On November 10, 2021, the Supreme Court of the United Kingdom (UKSC) issued its landmark judgment dismissing a US-style, opt-out, “class-action” against Google LLC. (Google). In doing so, the UKSC rejected the Claimants’ argument that the loss of control of personal data has an intrinsic value capable of compensation. Instead, the UKSC held that each Claimant must establish that they have personally suffered material damage (i.e., financial loss or mental distress) resulting from an alleged breach of the Data Protection Act 1998 (UK). The decision is a significant win for Google and will be a welcome development for data controllers the world over. While data controllers will continue to face increasing activity from supervisory authorities, it is almost impossible for individuals to bring private damages claims because the legal costs of doing so will far exceed any damages recovered.
On August 8, 2012, the United States Federal Trade Commission (FTC) commenced proceedings against Google in the United States District Court for the Northern District of California. In those proceedings, the FTC alleged that Google placed a cookie (the DoubleClick Ad cookie) on a device if the user visited a website that included certain Google-generated content.
The DoubleClick Ad cookie allowed Google to deliver and display targeted advertising. Google notified users that they could ‘opt-out’ of this targeted advertising by taking certain steps. However, Google told users of the Safari browser that “they did not need to take any action” to opt-out because “the Safari default setting ‘effectively accomplishes the same thing as setting the opt-out cookie.’” Notwithstanding those assurances, the FTC alleged that Google developed a workaround that had the effect of overriding the default settings within Safari. Specifically, it was alleged that Google placed an initial cookie relating to a user’s Google Account on the browser. Once the initial cookie had been installed, Google was able to install the DoubleClick Ad cookie. This two-step process has been referred to as the ‘Safari Workaround’.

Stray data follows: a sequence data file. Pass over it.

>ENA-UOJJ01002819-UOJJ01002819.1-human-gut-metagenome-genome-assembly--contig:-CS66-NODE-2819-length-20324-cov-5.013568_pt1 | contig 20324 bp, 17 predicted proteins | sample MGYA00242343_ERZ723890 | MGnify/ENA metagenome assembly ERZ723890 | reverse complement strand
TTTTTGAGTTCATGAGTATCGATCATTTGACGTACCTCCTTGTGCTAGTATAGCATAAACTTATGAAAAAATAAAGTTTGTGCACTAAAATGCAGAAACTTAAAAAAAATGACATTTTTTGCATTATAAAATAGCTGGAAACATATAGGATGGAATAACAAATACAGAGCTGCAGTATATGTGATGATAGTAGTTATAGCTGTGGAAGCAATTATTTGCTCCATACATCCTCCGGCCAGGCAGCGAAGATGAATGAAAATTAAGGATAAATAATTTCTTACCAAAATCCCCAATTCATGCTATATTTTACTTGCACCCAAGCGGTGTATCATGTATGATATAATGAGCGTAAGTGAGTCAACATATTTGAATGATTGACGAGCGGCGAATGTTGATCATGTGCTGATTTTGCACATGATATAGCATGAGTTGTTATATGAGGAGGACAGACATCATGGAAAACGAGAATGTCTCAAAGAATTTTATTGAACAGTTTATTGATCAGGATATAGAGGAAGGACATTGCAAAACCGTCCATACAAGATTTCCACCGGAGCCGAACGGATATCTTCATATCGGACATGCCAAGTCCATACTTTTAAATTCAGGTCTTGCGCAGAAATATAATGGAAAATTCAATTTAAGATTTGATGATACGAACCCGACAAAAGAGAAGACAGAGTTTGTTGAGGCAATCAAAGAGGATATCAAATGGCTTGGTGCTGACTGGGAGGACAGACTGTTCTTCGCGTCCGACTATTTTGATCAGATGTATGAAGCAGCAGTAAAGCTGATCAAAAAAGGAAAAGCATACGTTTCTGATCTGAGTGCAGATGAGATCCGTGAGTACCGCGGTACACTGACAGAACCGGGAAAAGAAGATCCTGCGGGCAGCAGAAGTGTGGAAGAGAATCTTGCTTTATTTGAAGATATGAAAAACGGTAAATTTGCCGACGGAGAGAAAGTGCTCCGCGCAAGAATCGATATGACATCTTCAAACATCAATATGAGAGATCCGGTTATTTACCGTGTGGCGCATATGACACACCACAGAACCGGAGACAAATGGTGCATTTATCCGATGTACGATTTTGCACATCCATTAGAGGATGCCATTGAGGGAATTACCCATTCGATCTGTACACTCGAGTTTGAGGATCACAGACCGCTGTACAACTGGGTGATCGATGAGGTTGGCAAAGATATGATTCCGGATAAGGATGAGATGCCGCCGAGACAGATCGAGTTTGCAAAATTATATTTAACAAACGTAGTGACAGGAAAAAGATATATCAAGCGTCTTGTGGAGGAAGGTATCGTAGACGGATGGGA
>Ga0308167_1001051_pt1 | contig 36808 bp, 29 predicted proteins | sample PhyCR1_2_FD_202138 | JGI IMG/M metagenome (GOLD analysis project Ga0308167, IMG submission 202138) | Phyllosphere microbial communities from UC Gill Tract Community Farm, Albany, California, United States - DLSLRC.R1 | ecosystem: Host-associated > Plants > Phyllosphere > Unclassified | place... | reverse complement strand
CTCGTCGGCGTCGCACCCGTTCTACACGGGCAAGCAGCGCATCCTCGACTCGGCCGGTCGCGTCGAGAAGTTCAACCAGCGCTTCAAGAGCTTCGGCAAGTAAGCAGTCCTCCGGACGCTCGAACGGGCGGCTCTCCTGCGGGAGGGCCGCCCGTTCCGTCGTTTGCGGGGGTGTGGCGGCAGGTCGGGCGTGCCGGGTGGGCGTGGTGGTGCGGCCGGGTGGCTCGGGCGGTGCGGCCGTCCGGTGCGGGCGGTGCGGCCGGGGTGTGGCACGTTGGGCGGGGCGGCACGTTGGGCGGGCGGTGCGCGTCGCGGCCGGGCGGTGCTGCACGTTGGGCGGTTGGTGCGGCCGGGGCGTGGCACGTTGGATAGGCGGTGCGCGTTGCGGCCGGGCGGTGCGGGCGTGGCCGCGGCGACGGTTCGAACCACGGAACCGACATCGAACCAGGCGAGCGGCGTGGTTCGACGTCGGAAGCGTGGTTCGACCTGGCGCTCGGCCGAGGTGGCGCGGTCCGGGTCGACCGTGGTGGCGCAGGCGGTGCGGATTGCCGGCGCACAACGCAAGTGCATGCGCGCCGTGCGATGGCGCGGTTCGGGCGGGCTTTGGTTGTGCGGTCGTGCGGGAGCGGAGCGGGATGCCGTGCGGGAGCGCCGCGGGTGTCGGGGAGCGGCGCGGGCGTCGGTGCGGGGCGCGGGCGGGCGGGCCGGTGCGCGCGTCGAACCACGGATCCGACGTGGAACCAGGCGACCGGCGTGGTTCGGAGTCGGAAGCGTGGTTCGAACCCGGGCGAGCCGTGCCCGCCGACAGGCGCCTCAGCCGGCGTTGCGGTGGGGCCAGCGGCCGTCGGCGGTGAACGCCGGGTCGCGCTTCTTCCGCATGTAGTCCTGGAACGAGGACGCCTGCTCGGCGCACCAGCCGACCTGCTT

On August 9, 2012, Google agreed to pay a record US$22.5 million civil penalty to settle the claim. On November 16, 2012, the District Court approved the proposed penalty.
Richard Lloyd v Google LLC
On the back of Google’s settlement with the U.S. FTC, Richard Lloyd issued a claim on behalf of himself and approximately four (4) million people that used iPhones between April 2011 and February 2012.
Mr. Lloyd alleged that Google breached section 4(4) of the DPA 1998. Section 4(4) of the DPA 1998 provides that “it shall be the duty of a data controller to comply with the data protection principles in relation to all personal data with respect to which he is the data controller”. Mr. Lloyd alleged that, by exploiting the Safari Workaround, Google had failed to comply with the first, second and seventh data protection principles.
As a result of the alleged breach of section 4(4) of the DPA 1998, Mr. Lloyd claimed damages under section 13 of the DPA 1998. Specifically, Mr. Lloyd sought damages on behalf of each person within the defined class but sought to do so without considering the facts specific to any one of them individually.